Submitted by the Lopez Island Library
The Lopez Library and Kwiaht will be co-hosting a special evening program that includes dessert waffles and bat detecting. “Breakfast with Bats & Moths” will be at the library on Wednesday, August 21st at 7:30pm. Join Kwiaht researchers for breakfast food at the time when bats and other nocturnal animals are just waking up and becoming active. The program will begin inside the library meeting room, with food and a brief lecture about Lopez bats. Then, as dusk sets in, we will head outside and eavesdrop on nearby bats with Kwiaht’s new bat detector. Because bats come out at night and are seemingly silent to our ears, it’s easy to miss or overlook them. In fact, every evening as darkness falls, the skies above Lopez Island are filled with thousands of bats. Bats are the most abundant and diverse mammals in San Juan County. Kwiaht director Russel Barsh has been studying the islands’ bats since 2011. “There had only been one previous survey of island bat diversity,” Barsh says. “It was published in 1940 by a University of Washington undergraduate student named Walter Dalquest. He used a shotgun to collect specimens, while summering on San Juan Island.” Thanks to advancements in bat detecting technologies, more humane and efficient data collection is now possible. “Twenty years ago,” Barsh says, “a researcher might spend a few weeks camped out by a pond, recording and trapping some bats each night; while today, an electronic device records bats nightly all year and thousands of digital records can be identified by software in an hour or two.” One of the major advantages of newer, weatherproof recorders, he adds, has been documenting activity in the colder, stormier months in the San Juan Islands. “This is how we learned that island bats tend to disperse, rather than hibernate or migrate in winter.” Since 2015, Kwiaht researchers have installed five fixed-position bat recorders on Lopez, San Juan and Orcas islands in an attempt to gain a more accurate estimate of bat numbers and health in the islands. Over 250,000 bat flyovers have already been recorded and identified. “One thing that surprised us,” Barsh says, “is that bats move around frequently from habitat to habitat, and even island to island. Some species stick around a particular lake, wetland or field for just a few weeks each year, presumably tying their visits to the emergence of swarming insects.”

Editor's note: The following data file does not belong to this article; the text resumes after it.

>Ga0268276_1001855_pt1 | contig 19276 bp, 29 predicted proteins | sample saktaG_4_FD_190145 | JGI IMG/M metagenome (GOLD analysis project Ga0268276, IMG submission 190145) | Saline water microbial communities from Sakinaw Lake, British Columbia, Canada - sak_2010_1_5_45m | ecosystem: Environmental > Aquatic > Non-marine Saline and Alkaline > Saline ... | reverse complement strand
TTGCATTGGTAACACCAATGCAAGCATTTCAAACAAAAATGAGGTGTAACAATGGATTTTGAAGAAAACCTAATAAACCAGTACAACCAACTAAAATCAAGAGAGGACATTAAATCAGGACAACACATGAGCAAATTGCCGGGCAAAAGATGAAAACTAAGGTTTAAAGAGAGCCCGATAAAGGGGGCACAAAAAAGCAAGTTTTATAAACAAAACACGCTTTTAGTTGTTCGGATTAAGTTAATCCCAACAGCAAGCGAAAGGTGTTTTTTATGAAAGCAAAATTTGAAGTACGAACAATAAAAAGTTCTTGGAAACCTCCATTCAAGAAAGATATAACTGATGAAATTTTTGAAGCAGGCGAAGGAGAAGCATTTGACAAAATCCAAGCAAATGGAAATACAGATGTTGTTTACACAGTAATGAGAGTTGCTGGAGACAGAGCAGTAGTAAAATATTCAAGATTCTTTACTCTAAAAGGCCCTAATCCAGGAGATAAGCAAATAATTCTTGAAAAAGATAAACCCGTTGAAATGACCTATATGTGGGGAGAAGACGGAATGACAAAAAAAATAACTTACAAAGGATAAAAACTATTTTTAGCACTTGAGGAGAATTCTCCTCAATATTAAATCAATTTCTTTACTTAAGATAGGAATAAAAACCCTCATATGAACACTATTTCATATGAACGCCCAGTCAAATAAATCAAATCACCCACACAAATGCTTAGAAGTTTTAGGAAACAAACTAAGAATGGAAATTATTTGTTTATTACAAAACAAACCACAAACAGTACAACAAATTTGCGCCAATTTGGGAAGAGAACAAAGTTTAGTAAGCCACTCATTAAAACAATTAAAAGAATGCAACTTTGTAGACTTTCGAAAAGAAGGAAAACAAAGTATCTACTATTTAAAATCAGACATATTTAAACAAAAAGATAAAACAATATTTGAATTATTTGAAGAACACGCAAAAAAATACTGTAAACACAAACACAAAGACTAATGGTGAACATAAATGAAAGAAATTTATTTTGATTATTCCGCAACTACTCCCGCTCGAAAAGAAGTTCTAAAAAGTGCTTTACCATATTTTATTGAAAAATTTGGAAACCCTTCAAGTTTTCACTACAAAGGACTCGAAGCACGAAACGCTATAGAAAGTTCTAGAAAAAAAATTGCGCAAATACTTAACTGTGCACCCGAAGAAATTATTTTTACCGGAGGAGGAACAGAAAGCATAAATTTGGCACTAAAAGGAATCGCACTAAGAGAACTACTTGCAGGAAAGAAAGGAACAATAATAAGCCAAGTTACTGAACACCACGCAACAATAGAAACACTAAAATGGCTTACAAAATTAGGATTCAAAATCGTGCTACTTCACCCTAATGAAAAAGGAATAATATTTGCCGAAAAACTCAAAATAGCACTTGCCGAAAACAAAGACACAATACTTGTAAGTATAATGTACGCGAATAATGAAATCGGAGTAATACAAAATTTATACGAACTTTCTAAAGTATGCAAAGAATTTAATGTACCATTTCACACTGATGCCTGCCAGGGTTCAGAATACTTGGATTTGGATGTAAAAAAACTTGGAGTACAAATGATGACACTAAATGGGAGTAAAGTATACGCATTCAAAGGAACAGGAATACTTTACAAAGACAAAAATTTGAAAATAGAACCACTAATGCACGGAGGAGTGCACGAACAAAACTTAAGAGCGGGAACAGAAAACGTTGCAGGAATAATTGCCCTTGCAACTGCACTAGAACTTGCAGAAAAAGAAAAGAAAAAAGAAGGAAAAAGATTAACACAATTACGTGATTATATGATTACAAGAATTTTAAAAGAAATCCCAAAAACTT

The latest innovation in bat research is a miniature ultrasound microphone that can plug into a smart phone, with an app that identifies bats in real time on the fly. One of these devices will be used at the library event on August 21st at 7:30pm. The program is free, and waffles will be provided. All ages are welcome. See you there!